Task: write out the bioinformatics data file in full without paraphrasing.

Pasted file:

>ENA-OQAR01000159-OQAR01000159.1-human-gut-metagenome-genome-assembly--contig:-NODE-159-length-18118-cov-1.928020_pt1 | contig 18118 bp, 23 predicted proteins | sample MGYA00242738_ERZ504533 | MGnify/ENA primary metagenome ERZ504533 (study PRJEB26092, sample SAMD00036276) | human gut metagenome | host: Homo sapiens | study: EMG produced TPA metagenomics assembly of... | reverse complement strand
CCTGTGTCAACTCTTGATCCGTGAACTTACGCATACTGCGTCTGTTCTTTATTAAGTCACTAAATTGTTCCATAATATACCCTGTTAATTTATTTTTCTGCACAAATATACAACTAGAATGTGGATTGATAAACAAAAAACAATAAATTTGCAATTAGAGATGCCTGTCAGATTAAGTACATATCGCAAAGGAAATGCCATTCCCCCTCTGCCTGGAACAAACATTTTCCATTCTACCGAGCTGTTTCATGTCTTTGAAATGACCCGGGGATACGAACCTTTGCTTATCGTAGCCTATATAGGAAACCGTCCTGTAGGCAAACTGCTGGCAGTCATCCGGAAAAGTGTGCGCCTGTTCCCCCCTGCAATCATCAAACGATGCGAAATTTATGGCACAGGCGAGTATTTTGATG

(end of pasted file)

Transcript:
>ENA-OQAR01000159-OQAR01000159.1-human-gut-metagenome-genome-assembly--contig:-NODE-159-length-18118-cov-1.928020_pt1 | contig 18118 bp, 23 predicted proteins | sample MGYA00242738_ERZ504533 | MGnify/ENA primary metagenome ERZ504533 (study PRJEB26092, sample SAMD00036276) | human gut metagenome | host: Homo sapiens | study: EMG produced TPA metagenomics assembly of... | reverse complement strand
CCTGTGTCAACTCTTGATCCGTGAACTTACGCATACTGCGTCTGTTCTTTATTAAGTCACTAAATTGTTCCATAATATACCCTGTTAATTTATTTTTCTGCACAAATATACAACTAGAATGTGGATTGATAAACAAAAAACAATAAATTTGCAATTAGAGATGCCTGTCAGATTAAGTACATATCGCAAAGGAAATGCCATTCCCCCTCTGCCTGGAACAAACATTTTCCATTCTACCGAGCTGTTTCATGTCTTTGAAATGACCCGGGGATACGAACCTTTGCTTATCGTAGCCTATATAGGAAACCGTCCTGTAGGCAAACTGCTGGCAGTCATCCGGAAAAGTGTGCGCCTGTTCCCCCCTGCAATCATCAAACGATGCGAAATTTATGGCACAGGCGAGTATTTTGATG